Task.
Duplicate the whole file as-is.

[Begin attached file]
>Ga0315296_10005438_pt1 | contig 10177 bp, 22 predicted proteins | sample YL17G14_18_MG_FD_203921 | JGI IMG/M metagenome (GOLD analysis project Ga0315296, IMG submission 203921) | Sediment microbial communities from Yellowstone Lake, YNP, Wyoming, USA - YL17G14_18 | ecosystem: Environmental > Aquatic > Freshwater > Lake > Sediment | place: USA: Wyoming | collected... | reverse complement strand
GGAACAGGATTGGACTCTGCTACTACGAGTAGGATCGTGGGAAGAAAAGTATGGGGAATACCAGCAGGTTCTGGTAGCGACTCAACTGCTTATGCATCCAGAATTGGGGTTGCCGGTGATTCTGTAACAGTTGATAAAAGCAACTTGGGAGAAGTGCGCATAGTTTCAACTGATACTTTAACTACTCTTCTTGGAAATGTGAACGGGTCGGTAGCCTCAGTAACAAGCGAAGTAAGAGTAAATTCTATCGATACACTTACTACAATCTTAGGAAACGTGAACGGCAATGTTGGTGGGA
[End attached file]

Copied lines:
>Ga0315296_10005438_pt1 | contig 10177 bp, 22 predicted proteins | sample YL17G14_18_MG_FD_203921 | JGI IMG/M metagenome (GOLD analysis project Ga0315296, IMG submission 203921) | Sediment microbial communities from Yellowstone Lake, YNP, Wyoming, USA - YL17G14_18 | ecosystem: Environmental > Aquatic > Freshwater > Lake > Sediment | place: USA: Wyoming | collected... | reverse complement strand
GGAACAGGATTGGACTCTGCTACTACGAGTAGGATCGTGGGAAGAAAAGTATGGGGAATACCAGCAGGTTCTGGTAGCGACTCAACTGCTTATGCATCCAGAATTGGGGTTGCCGGTGATTCTGTAACAGTTGATAAAAGCAACTTGGGAGAAGTGCGCATAGTTTCAACTGATACTTTAACTACTCTTCTTGGAAATGTGAACGGGTCGGTAGCCTCAGTAACAAGCGAAGTAAGAGTAAATTCTATCGATACACTTACTACAATCTTAGGAAACGTGAACGGCAATGTTGGTGGGA